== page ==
Anatomical Barriers of Immune System: Skin and Mucus

Before a microorganism or parasite can initiate an infection within a host, it must first adhere to and breach the surface layers of epithelial tissues. These invaders gain access to the body through either active means, such as penetrating the skin, or passive means, like being ingested, inhaled, or entering through a wound.

Regardless of the entry point, they must navigate through the external physical barriers that shield the body’s interior from pathogens in the external environment. These barriers, known as anatomical barriers, encompass the skin and the mucous epithelial layers (mucous membranes) lining the respiratory, gastrointestinal, and urogenital tracts, as well as the ducts of exocrine glands.

Collectively, the skin and mucous membranes act like a protective layer, akin to living “plastic wrap,” safeguarding the inner regions of the body from potential infections. Additionally, they play roles in physical and mechanical processes that facilitate the removal of pathogens. Moreover, they actively contribute to the body’s defense mechanisms by producing and deploying molecules with antimicrobial properties or inducing such activity.

The Skin

The skin, the body’s largest organ, plays a vital role as a physical barrier against pathogens due to the following reasons:

  1. The epidermal layer primarily consists of specialized keratinocytes, which produce a water-resistant protein called keratin. This property makes it challenging for many microorganisms to penetrate the skin.
  2. The skin’s relatively dry nature, coupled with the high salt concentration in sweat as it dries, proves inhibitory or lethal to numerous microbes.
  3. Epithelial cells also manufacture defensins and cathelicidins, which are substances that have the capacity to kill microbes.
  4. Sebum, a secretion of the skin, hinders the growth of various microorganisms. It contains lactic acid and fatty acids that help maintain the skin’s pH level between 3 and 5, creating an environment inhibitory to many bacteria.
  5. The outermost layer of the skin is comprised of dead cells that are consistently shed. This shedding process dislodges organisms and also hinders viruses that rely on living cells for their metabolic processes.
  6. Keratinocytes additionally release several cytokines, which may induce a localized inflammatory response.
  7. Within the matrix of epithelial cells in the epidermis, Langerhans cells are interspersed. These are dendritic cells resident in the skin that internalize antigens through phagocytosis. These cells undergo maturation and then migrate from the epidermis to nearby lymph nodes, where they act as potent activators of naïve T cells.

Besides these roles in non-specific defence mechanism, the skin also has following functions:

Within the epidermis, there are intraepidermal lymphocytes, primarily composed of T cells. These cells are thought to have a significant role in combating infections that make their entry through the skin.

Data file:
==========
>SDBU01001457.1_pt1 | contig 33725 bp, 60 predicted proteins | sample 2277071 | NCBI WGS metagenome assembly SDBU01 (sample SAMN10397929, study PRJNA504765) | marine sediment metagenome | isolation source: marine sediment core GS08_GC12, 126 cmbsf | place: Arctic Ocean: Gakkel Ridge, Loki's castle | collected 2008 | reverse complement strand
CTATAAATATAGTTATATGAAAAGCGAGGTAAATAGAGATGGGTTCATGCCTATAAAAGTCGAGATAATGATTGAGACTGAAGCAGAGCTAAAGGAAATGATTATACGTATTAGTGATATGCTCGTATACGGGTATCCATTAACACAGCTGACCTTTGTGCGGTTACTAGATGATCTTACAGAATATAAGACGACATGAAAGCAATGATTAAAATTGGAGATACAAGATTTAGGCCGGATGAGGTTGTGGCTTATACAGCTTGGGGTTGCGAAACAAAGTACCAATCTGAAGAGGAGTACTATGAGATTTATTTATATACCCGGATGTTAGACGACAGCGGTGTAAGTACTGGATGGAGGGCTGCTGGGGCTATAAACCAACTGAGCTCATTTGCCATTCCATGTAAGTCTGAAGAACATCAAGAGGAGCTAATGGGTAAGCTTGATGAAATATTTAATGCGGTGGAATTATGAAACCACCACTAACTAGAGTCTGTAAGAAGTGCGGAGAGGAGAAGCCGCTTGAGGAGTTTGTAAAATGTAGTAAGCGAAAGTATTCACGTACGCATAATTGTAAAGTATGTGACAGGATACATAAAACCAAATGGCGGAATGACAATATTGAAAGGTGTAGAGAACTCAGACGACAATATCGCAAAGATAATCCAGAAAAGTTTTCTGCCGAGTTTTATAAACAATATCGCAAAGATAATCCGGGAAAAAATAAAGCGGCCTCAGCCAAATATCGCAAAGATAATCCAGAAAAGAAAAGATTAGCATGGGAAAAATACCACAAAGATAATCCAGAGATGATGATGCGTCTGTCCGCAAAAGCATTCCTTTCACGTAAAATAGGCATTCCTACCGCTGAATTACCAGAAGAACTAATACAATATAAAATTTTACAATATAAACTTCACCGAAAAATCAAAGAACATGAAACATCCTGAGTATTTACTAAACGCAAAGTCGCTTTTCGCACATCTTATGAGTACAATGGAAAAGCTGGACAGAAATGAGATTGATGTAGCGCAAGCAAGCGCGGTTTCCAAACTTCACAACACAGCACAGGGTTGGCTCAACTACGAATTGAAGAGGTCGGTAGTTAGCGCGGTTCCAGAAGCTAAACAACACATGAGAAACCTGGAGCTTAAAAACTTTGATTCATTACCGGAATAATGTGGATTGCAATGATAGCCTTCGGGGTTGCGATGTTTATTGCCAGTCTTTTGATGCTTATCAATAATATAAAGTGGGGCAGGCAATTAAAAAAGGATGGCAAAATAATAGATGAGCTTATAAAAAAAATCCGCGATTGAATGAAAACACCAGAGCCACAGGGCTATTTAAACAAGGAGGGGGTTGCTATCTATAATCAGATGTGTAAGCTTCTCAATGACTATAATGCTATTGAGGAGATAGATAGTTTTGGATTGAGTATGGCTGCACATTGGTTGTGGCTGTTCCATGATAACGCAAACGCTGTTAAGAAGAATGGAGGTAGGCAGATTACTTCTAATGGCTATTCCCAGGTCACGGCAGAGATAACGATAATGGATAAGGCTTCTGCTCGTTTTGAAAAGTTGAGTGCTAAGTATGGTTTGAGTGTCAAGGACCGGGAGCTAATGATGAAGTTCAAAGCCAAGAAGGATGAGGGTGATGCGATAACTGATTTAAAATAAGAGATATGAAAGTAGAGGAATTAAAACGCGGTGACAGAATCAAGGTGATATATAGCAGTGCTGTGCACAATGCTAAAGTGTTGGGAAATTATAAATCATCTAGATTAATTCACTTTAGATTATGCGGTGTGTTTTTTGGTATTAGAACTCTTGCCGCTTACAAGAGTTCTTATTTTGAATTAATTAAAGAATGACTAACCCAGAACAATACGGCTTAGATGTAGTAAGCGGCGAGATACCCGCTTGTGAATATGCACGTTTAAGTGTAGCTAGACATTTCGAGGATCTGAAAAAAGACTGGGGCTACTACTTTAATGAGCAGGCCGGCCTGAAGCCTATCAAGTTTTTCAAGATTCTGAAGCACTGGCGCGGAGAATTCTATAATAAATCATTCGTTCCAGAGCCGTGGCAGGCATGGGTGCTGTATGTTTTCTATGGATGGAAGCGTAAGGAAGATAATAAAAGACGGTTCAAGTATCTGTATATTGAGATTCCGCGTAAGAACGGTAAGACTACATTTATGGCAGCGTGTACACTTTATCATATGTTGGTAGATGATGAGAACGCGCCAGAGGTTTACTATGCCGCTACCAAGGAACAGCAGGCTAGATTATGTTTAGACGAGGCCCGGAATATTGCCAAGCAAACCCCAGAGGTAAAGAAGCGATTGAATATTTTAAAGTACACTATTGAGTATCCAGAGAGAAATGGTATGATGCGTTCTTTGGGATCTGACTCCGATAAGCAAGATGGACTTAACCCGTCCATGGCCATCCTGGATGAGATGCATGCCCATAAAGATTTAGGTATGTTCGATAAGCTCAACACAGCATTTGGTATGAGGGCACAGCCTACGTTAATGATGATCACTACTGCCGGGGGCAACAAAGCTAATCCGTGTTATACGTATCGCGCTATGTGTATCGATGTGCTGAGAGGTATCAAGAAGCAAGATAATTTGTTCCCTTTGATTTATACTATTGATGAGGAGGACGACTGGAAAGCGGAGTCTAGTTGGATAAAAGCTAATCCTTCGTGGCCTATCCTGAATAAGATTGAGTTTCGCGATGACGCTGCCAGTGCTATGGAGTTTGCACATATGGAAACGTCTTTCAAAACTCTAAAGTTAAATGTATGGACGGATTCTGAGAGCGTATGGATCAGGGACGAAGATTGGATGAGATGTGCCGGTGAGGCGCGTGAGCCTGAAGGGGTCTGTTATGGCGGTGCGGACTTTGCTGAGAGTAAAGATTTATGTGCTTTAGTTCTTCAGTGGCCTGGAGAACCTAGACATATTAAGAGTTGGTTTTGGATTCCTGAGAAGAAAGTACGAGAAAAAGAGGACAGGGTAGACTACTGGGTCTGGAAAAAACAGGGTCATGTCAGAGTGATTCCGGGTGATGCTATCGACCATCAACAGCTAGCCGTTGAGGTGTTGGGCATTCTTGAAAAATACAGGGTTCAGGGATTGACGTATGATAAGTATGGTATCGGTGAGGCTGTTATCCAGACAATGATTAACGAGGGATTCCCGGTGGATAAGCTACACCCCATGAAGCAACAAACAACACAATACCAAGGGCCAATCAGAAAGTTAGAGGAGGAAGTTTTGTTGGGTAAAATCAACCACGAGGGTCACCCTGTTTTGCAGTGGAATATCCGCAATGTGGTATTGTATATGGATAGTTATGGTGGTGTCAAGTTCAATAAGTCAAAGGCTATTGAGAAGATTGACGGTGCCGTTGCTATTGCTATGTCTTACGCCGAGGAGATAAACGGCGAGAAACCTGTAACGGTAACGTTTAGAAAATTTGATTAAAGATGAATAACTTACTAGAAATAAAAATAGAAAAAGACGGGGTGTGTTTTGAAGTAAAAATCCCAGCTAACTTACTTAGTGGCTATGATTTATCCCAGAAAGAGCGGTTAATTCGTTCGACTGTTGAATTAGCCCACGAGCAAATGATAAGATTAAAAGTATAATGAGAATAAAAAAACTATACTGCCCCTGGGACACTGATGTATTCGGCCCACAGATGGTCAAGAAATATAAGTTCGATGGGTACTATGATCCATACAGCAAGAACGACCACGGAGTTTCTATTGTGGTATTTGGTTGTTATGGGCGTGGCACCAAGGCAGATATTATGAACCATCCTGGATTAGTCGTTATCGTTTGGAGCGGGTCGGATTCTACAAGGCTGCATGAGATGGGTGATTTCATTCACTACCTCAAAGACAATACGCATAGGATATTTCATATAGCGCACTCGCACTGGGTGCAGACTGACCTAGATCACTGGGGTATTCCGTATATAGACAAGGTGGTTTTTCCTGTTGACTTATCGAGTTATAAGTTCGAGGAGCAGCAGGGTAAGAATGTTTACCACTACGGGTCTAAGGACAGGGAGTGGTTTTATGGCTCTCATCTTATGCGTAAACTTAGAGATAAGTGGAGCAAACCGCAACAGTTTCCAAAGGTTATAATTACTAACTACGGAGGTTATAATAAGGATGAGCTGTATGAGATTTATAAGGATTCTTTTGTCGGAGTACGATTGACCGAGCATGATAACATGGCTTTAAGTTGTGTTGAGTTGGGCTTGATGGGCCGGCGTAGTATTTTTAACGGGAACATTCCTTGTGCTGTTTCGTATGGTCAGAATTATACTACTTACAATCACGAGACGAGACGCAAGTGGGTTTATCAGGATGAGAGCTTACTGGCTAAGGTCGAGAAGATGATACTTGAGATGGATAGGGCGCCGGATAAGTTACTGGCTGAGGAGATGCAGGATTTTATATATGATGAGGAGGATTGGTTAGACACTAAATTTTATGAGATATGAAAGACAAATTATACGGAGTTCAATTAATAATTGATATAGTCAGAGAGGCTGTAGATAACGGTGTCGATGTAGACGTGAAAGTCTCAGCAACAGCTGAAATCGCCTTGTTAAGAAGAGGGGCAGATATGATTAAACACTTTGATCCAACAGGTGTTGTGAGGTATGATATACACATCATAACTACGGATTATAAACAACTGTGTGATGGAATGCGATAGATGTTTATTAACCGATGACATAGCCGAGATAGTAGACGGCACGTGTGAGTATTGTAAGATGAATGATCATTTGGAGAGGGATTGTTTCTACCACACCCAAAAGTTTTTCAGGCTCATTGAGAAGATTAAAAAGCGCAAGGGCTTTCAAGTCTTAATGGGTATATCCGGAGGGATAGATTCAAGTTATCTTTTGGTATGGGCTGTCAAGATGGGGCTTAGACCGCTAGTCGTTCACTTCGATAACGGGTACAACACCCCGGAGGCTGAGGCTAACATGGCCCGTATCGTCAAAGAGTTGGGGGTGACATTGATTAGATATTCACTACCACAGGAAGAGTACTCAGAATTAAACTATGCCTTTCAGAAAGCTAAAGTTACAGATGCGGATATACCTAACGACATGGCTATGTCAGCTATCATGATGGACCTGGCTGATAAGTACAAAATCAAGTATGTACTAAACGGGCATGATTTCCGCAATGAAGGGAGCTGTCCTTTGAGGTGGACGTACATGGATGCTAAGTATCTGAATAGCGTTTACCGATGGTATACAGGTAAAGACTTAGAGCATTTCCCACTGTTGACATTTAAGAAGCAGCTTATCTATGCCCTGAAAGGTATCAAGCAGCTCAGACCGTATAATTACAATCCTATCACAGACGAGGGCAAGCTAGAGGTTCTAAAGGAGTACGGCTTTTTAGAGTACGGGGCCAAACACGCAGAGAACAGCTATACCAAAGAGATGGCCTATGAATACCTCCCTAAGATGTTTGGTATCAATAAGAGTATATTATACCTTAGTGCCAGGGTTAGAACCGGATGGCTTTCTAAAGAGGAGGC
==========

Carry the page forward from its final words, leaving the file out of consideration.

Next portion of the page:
Beneath the epidermis lies the dermal layer, housing a variety of immune cells like lymphocytes, dendritic cells, monocytes, macrophages, and potentially even hematopoietic stem cells.

A significant proportion of the lymphocytes in the skin are either previously activated or memory cells. Many of these cells engage in traffic to and from nearby lymph nodes, which serve as central hubs coordinating responses to pathogens that have breached the skin’s protective barrier.

The Mucous Membrane

Instead of the skin, the respiratory, gastrointestinal, and urogenital tracts, along with the ducts of salivary, lacrimal, and mammary glands, are lined by resilient layers of mucous epithelial cells.

Several non-specific defense mechanisms work in tandem to thwart the entry of microorganisms through these mucous membranes. Mucus, a thick fluid secreted by the epithelial cells of mucosal membranes, ensnares invading microorganisms. Additionally, tight junctions bind these epithelial cells together, creating a barrier that prevents pathogens from infiltrating the body.

Saliva, tears, and mucous secretions serve to cleanse potential invaders, effectively preventing their attachment. Moreover, these secretions contain antibacterial and antiviral components that eliminate pathogens. For instance, mucus houses lysozyme, which degrades bacterial peptidoglycan, as well as antibody IgA that hinders microbe attachment and traps them within the mucus. Additionally, lactoferrin sequesters iron, denying its use by microbes, and lactoperoxidase generates toxic superoxide radicals that exterminate microbes.

Much like the skin, the mucous membrane continuously sheds cells to eliminate microbes adhered to its surface. In the lower respiratory tract, cilia, hair-like projections of epithelial cells, propel mucus and trapped particles out of the body.

Beneath the mucosal membrane lies the mucosa-associated lymphoid tissue (MALT), harboring Langerhans’ cells that play a crucial role in activating naive T cells.

In addition to their roles in non-specific defense mechanisms, intraepithelial T-lymphocytes and B-1 lymphocytes are linked with both the epidermis and the mucosal epithelium. These cells identify microbes commonly encountered in these regions and promptly initiate adaptive immune responses against them.

Disclaimer: This article is provided for informational purposes only, based on publicly available knowledge. It is not a substitute for professional advice, consultation, or medical treatment. Readers are strongly advised to seek guidance from qualified professionals, advisors, or healthcare practitioners for any specific concerns or conditions. The content on is presented as general information and is provided “as is,” without any warranties or guarantees. Users assume all risks associated with its use, and we disclaim any liability for any damages that may occur as a result.

error: Content is protected !!